Restoring Work (Easter 5 Resurrection People 6) John 21:1-14

John 21:1-14

Christians are a little too good at times at keeping God in a box. One of the ways we do that is we put him in a church box. The only place we think we’ll encounter God is in a church setting.

But people who do that haven’t read the Gospels very carefully. Much more of the action with Jesus is not at the synagogue or the Temple but in daily life.

And if the Resurrection (and the Ascension) make Jesus present everywhere then we can meet him at the breakfast table, at the shops, and at our place of work, as the disciples did here.

How do we feel about that? Are there times when we would rather he wasn’t there? I remember a Christian businessman saying, ‘On Sundays, my priorities are first, God, second, my family, and third, my work. On Mondays, those priorities are reversed.’

Does this truth make us feel uncomfortable, or is it good news? If, like that businessman, we’re clearly uncomfortable with the prospect, reflect with me now, because actually, it’s good news that the risen Lord is present everywhere, including work.

Firstly, the risen Lord is present to guide our work.

Peter and the lads are experienced fishermen. By going fishing at night they have opted for the time commonly accepted to be the most productive for fishermen on the Sea of Galilee. Yet they catch nothing. Not even some plankton.

Why on earth – apart from desperation – would they take instructions from Jesus, who had been a carpenter, not a fisherman? What does he know?

Well, he must know something, because one of those little unexplained details of the story is that he has already got some fish and is cooking them on the beach!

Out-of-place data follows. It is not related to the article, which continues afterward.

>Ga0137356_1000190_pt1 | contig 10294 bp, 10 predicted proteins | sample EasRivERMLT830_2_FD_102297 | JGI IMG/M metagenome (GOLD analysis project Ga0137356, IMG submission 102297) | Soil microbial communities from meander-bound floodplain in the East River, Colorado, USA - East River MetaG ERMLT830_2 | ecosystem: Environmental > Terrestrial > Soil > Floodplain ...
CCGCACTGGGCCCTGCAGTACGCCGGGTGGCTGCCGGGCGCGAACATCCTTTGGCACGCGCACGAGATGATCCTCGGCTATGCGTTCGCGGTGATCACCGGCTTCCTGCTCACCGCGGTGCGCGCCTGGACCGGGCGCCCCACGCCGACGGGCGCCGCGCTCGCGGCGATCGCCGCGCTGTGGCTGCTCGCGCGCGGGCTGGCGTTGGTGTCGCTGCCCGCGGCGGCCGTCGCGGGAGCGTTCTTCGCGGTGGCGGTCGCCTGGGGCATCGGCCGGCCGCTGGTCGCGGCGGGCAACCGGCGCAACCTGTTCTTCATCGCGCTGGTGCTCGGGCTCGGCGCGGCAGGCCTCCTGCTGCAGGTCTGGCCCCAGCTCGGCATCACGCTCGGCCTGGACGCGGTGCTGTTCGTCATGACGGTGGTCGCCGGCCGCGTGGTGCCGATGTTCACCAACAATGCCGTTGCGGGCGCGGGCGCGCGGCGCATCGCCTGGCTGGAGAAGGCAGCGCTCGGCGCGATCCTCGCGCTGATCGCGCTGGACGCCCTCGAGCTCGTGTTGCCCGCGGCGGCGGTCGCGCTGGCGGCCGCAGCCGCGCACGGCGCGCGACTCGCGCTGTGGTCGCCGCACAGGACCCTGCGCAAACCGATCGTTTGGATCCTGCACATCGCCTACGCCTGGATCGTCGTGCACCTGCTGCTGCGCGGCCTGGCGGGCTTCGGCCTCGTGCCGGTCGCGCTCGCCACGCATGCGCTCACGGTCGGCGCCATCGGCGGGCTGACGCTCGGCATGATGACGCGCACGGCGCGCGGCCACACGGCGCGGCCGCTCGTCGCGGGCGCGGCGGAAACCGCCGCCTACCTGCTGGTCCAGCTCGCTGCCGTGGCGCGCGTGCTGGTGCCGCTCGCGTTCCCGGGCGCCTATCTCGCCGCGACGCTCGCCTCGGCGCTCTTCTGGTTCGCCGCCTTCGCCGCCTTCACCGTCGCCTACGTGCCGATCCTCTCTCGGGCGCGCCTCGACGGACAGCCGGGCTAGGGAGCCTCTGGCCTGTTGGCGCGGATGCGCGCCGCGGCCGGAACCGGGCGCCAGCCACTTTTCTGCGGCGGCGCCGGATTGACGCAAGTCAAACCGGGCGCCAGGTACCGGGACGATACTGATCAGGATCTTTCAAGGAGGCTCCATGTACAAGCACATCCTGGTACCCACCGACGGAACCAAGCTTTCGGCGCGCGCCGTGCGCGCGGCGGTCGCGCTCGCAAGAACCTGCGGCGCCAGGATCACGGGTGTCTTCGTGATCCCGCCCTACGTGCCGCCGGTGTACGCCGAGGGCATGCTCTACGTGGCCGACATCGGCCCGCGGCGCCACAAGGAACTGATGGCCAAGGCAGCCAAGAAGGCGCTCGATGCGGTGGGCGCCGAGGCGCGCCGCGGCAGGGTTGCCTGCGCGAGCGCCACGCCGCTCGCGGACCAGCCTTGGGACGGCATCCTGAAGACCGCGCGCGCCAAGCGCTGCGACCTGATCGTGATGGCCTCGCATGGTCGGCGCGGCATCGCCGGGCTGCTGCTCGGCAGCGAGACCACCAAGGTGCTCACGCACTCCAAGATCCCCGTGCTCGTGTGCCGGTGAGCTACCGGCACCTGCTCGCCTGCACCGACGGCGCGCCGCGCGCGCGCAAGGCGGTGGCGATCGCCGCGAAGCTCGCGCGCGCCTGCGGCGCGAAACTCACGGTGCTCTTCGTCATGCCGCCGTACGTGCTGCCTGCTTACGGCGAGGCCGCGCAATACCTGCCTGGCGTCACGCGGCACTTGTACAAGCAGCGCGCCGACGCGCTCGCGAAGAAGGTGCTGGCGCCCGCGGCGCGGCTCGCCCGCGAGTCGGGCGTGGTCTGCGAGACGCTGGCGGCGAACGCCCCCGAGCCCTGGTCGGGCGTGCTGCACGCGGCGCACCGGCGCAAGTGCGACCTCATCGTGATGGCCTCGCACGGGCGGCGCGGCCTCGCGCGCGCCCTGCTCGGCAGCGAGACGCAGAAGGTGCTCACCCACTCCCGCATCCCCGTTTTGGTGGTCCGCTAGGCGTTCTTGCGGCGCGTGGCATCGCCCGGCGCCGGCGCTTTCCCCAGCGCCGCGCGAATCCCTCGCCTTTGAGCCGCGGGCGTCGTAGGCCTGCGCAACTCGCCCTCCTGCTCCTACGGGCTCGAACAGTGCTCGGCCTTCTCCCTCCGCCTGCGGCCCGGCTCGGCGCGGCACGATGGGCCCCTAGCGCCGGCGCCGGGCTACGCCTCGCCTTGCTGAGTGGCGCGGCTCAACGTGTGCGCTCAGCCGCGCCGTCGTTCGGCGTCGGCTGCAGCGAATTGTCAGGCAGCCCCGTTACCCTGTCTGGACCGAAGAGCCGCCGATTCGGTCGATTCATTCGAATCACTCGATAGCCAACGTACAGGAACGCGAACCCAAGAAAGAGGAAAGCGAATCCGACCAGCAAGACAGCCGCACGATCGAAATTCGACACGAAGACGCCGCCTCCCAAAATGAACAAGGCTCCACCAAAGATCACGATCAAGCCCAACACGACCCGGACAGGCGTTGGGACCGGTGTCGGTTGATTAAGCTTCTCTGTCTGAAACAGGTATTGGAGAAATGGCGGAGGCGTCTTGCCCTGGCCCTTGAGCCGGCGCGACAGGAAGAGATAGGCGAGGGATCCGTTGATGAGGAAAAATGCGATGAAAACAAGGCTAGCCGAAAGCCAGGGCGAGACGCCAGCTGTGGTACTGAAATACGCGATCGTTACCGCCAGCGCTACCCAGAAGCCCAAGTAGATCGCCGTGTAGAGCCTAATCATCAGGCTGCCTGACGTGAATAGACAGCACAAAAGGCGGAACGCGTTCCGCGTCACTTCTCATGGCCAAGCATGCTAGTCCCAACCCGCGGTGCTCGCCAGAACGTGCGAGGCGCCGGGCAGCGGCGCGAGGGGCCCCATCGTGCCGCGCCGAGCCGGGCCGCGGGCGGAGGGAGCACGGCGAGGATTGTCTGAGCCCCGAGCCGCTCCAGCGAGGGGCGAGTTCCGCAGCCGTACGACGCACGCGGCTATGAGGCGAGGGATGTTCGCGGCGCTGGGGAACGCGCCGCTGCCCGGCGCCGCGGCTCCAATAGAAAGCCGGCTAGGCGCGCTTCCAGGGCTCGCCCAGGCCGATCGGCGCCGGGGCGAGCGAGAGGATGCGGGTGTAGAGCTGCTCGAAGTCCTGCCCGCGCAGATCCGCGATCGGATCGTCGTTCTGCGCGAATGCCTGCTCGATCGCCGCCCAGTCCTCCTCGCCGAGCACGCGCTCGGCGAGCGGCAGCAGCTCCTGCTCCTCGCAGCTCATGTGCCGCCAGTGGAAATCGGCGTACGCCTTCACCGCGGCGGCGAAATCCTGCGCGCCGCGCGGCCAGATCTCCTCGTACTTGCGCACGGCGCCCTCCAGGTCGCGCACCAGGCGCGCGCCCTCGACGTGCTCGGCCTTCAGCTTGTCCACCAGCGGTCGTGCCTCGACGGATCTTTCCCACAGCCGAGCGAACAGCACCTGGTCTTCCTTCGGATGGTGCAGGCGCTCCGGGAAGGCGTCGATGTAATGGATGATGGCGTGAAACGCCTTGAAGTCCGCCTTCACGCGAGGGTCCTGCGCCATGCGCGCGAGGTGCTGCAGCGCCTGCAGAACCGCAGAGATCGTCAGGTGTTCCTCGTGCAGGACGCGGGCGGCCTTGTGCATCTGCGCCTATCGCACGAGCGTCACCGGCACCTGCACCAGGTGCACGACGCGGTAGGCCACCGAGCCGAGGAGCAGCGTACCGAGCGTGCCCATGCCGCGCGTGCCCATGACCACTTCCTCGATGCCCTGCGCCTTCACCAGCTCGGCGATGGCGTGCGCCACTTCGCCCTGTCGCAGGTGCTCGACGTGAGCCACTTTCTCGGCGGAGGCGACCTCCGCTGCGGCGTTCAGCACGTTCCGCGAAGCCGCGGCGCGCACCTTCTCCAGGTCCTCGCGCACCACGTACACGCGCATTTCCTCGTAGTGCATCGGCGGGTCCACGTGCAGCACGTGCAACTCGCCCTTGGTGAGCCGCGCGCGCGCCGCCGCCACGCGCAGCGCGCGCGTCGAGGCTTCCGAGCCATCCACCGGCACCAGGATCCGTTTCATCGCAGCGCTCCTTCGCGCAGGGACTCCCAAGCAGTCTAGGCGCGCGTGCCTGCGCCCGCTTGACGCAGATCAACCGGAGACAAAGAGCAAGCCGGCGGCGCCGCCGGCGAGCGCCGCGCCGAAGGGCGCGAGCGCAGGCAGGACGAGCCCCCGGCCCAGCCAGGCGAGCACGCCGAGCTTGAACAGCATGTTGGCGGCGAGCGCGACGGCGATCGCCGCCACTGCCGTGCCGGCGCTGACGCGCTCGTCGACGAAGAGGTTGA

Of course, as readers of the Gospel, we know he’s more than a carpenter, he’s the Risen Lord. Those pesky fish that Peter and his friends are trying to catch are part of the creation he oversaw.

And furthermore, in that creation the human race was assigned work as a good thing, for it was part of the stewardship of creation under God which is the human calling.

So it makes complete sense that the risen Lord is interested in the disciples’ fishing work. It isn’t inferior because it’s not overtly religious. It isn’t inferior because this is what several of them left to follow Jesus. It’s still valuable as part of what makes for a flourishing world as God designed it.

The same is true for us, whether we do paid work or whether we volunteer, whether we need the income, or whether in retirement we are free to dedicate our time to other causes.

Therefore our risen Lord has a genuine interest in our work, and that involves him guiding us in that as much as in any church decision. Our work is to be a matter for prayer as much as any other aspect of our lives.

Are there areas of our paid work or our volunteering where we are struggling? Have we thought that this was secular and not religious, and therefore not brought it to God? That would be a sad mistake.

You may be an employee or self-employed. You may be a business owner. Or you may be a student. Or you are using free time to make a difference as a volunteer. Jesus is risen and alive and cares about what you are doing. Don’t be afraid to involve him. He wants to be involved.

So bring him that staffing decision. Bring him that knotty problem your lecturer set. Bring him the moral issue you’re wrestling with. He is interested, and he is present to help.

Secondly, the risen Lord is present to give purpose to our work.

I once had a manager who was the sort of person who lived to work. This was a problem for most of her staff, who generally worked to live. The office was everything to Mrs Freeman, and she couldn’t understand those who didn’t see it that way.

Why were the rest of us different? Well, for a few, they had spouses who earned a lot more and so their earnings weren’t a life and death issue. But for many, it was because work was not a place of fulfilment but of frustration or tedium. It certainly wasn’t a fulfilling experience.

I think many people would identify with the latter group. We’ve replaced the Seven Dwarfs’ song ‘Hi ho, hi ho, it’s off to work we go’ with ‘I owe, I owe, it’s off to work I go.’

And as I’ve said to you before, I’ve had that same experience of frustration and tedium in the ministry just as I did in the office. Those who romantically look on at my work and think it must be some kind of uninterrupted heavenly bliss have never got close to a manse family.

I have also testified before that the Bible verse which just about kept me going during the worst of times was 1 Corinthians 15:58, the climax to Paul’s great chapter on the Resurrection, where he says that a great consequence of Christ being risen from the dead is that our labour is not in vain.